“Asked to write an afterword to the paperback edition of Confessions, Fukuda Tsuneari [Japanese dramatist/critic, d. 1994] began by calling Mishima ‘a fertile barrenness’ and ended it with the hope: ‘I look forward to watching him manipulate his mask at will.’ – P. 192, referring to Mishima’s then burgeoning body of work with a distinct homosexual bent.

Concerned as I am with Mishima’s literary output almost exclusively (as well as his strange death and unconventional philosophy regarding sex, etc.) I tended to gloss over the more political moments and ‘war years,’ of the author’s life, but I’d like to say with high esteem for his biographer Naoki Inose and Persona’s English translator Hiroaki Sato that there is almost nothing I can find about Mishima that isn’t included in this text. Think, for instance, of those voluminous editions on Abraham Lincoln and the tendency one’s likely to have while reading them to focus more severely on moments that interest them (slavery, say, or the Civil War). Everything Mishima is accounted for in this edition, and any possible interest one might have in the man is covered in as much detail as you couple possibly ask for.

Another interesting point noted here—one that I don’t think has changed much from my understanding of, say, Haruki Murakami’s output and Japanese literary platforms—is the rather old-fashioned way in which much of Mishima’s novels were published. Typically, or at least for several of them, his publisher would approach him regarding a certain subject, and he’d go about writing it much in the way an American or European author would the writing of a piece of nonfiction for a magazine. They were typically serialized first, and then collected into editions which—for almost every book he wrote—sold quite well and made him a literary celebrity from the beginning with his famous novel, Confessions of a Mask.

Opening the section “Boyfriends, Girlfriends,” a quote from Gore Vidal is used: “All human beings are bisexual,” and it’s probably Vidal with whom I’d draw the most obvious connection to Mishima and his body of work. With novels almost unanimously influenced by historical events and a political voice that never faltered, and was never standoffish, it’s interesting that of all English-speaking authors mentioned, it’s Vidal who seemed to have strong views of Mishima’s work. This quote is not mentioned in the book, but one gets the impression Mishima might’ve said the same of Vidal if given the opportunity, “Whatever Mishima’s virtues in his native language and relative importance among the writers of his own country, he is a third rate novelist in English.” And although it’s obviously Vidal being provocative, I can understand his feelings to a degree. There really is nothing like the original Japanese when it comes to reading Yukio Mishima, or any author, however even in translation Mishima’s work smacks of brilliance and a sort of mythological savvy that puts to rest any naysayers, and makes the portions of Persona giving forth his actual literature something akin to those infrequent breaths of true humanity one experiences when talking at length with a close friend.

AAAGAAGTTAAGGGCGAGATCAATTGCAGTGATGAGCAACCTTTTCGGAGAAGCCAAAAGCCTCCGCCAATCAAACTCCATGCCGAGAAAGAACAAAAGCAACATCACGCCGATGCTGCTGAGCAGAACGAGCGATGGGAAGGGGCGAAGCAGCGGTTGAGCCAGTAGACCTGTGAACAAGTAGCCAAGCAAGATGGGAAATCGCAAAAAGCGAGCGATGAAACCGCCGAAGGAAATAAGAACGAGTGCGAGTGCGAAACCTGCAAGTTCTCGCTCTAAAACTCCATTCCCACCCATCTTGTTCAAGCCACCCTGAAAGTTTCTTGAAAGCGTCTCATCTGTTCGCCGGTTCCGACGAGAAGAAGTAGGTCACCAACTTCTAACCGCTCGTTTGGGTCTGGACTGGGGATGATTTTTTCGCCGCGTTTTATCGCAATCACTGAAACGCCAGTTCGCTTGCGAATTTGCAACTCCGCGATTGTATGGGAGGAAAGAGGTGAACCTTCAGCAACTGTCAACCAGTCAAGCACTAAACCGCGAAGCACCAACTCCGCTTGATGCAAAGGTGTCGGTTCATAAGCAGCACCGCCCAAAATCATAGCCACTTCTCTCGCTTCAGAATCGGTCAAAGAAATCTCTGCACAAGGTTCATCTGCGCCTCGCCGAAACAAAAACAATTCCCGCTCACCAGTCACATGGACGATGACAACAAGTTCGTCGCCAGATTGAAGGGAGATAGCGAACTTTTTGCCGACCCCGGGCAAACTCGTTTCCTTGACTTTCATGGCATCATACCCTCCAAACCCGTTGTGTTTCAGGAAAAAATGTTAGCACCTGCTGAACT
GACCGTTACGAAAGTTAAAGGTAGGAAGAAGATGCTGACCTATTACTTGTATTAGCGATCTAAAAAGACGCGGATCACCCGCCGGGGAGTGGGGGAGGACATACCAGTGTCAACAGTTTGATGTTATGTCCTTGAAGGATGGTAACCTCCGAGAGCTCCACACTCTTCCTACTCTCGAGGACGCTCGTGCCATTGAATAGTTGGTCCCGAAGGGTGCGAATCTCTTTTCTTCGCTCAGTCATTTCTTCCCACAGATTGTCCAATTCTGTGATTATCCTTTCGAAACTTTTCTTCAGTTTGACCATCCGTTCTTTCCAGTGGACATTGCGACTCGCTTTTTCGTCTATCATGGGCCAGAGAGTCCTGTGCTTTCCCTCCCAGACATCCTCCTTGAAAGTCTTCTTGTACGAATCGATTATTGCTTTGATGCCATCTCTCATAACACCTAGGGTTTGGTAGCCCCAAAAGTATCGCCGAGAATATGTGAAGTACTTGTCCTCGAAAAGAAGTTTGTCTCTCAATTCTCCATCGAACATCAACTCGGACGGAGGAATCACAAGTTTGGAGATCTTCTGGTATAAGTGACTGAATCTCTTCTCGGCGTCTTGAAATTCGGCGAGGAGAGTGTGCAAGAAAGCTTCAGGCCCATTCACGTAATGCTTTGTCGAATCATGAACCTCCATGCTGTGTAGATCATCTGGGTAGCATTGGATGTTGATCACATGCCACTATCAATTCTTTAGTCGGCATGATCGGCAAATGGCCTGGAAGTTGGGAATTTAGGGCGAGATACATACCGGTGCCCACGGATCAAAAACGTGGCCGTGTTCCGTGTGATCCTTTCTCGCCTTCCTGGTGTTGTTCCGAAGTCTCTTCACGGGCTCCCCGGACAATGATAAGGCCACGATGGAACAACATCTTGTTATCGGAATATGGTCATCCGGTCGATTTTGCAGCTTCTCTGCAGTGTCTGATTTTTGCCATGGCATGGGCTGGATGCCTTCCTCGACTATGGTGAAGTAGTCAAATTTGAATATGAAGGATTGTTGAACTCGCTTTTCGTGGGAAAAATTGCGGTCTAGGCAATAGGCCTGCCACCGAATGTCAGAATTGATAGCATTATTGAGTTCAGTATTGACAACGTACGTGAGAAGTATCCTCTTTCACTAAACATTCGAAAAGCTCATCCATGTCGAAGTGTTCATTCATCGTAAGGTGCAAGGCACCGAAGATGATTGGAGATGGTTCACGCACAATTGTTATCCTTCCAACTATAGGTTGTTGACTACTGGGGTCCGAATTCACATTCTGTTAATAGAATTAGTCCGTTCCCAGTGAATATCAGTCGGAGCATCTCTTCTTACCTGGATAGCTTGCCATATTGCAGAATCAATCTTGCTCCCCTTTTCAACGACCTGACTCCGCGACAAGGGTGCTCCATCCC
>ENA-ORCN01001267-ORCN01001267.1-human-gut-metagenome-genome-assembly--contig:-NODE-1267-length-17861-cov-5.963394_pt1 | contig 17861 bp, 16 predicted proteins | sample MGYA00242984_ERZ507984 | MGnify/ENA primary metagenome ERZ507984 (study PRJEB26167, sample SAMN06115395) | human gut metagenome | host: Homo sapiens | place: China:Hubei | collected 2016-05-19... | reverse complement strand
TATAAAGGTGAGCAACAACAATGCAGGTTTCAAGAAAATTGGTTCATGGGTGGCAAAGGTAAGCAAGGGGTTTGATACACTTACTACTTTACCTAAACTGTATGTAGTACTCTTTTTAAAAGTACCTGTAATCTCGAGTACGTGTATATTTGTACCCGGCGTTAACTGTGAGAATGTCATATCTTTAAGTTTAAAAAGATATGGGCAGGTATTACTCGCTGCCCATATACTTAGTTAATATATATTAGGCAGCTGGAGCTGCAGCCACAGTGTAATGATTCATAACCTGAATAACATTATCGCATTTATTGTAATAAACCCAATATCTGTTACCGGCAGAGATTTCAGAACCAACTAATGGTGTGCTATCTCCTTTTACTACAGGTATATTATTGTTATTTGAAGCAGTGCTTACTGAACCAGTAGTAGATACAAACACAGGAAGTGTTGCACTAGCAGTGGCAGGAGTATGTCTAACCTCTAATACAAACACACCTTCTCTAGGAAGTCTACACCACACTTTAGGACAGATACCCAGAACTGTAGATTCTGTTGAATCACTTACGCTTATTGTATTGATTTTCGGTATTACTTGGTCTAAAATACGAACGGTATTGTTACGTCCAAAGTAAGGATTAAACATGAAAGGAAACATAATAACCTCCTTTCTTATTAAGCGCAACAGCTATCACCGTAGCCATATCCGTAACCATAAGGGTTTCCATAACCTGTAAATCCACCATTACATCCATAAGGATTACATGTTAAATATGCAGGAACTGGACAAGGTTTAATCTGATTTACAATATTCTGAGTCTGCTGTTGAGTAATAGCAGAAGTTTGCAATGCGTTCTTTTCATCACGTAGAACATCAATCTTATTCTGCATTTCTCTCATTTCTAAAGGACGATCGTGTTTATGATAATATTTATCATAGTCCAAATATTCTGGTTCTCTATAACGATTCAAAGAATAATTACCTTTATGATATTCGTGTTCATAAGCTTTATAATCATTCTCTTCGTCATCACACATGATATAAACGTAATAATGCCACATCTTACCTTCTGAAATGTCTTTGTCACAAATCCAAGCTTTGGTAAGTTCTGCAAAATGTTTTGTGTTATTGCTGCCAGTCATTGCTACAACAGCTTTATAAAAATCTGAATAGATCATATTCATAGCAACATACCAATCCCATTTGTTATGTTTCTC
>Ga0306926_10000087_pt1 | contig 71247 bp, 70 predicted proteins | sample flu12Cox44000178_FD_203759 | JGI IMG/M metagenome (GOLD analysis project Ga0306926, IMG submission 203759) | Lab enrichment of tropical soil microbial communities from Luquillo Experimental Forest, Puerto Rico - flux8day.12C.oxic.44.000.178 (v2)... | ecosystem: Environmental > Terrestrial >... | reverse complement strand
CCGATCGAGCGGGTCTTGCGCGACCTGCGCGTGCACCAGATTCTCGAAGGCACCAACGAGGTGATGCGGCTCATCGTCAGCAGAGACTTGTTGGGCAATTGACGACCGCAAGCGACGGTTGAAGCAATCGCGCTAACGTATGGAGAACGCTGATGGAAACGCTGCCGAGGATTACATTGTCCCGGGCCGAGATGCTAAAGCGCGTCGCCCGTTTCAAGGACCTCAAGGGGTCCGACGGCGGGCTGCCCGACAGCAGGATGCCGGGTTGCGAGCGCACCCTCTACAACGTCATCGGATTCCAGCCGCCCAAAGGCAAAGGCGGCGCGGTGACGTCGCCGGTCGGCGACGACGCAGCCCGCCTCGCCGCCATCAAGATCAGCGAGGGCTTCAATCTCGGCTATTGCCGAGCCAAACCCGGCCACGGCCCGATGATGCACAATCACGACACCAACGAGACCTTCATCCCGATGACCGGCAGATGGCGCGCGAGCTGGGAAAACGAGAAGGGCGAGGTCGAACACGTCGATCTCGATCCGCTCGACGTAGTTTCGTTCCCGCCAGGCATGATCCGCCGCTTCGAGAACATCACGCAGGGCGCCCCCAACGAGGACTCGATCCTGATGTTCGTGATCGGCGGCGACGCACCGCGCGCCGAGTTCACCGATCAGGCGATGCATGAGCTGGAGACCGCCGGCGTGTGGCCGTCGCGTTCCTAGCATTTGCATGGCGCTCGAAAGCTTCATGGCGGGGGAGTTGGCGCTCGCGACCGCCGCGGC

“Mishima’s body was autopsied at the Keio University Hospital before it was returned to the Mishimas, past three on the afternoon of November 26. In accordance with his will, it was dressed in a Shield Society [the private militia founded by Mishima] uniform. A sword, some of his writing paper, and his fountain pen were placed in his coffin. A private funeral was held in some haste because his body had to be taken to a crematorium before it closed. The body was incinerated a little after six.” – P. 731, Epilogue, Persona

One thing I can say with the utmost confidence upon completion of this book: any already existing fans of Mishima could do well to have it on your shelf. His entire life, and then some, lies between these covers and you’ll undoubtedly learn something profound while reading. Anyone considering a work of his fiction might be better of purchasing that first and seeing whether Mishima’s a writer who they’ll truly come to care about. Anyone curious about Japanese literature in general over the past hundred years would also enjoy the book immensely and could do just as well to have it on their shelf, but it’s with the true worshipers of the work of Mishima that I feel most comfortable saying: “Buy this book. Don’t think twice. Everything happens within it you could hope for, and you’ll enjoy yourself completely.”

I suppose I fall into this latter category, and upon finishing I felt safe giving it directly to that friend I mentioned at the beginning of this “review” because of his odd fascination with seppuku and its still-existent roots in Japanese culture. I think I’d still greatly prefer a “suicide forest” to the American Golden Gate Bridge, but I guess that’s completely irrelevant looking back. Mishima didn’t commit seppuku in the forest, and yet his fangs are buried deeply in the collective Japanese consciousness in much the same way. He’s eerie, he’s brilliant, he’s impossible to pin down even with a 700+ page biography and his legacy doesn’t seem to be going anywhere.

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Grant Maierhofer is the author of Ode to a Vincent Gallo Nightingale, he blogs at miredingriefmiredingrief.com and lives in the middle of nowhere in Wisconsin.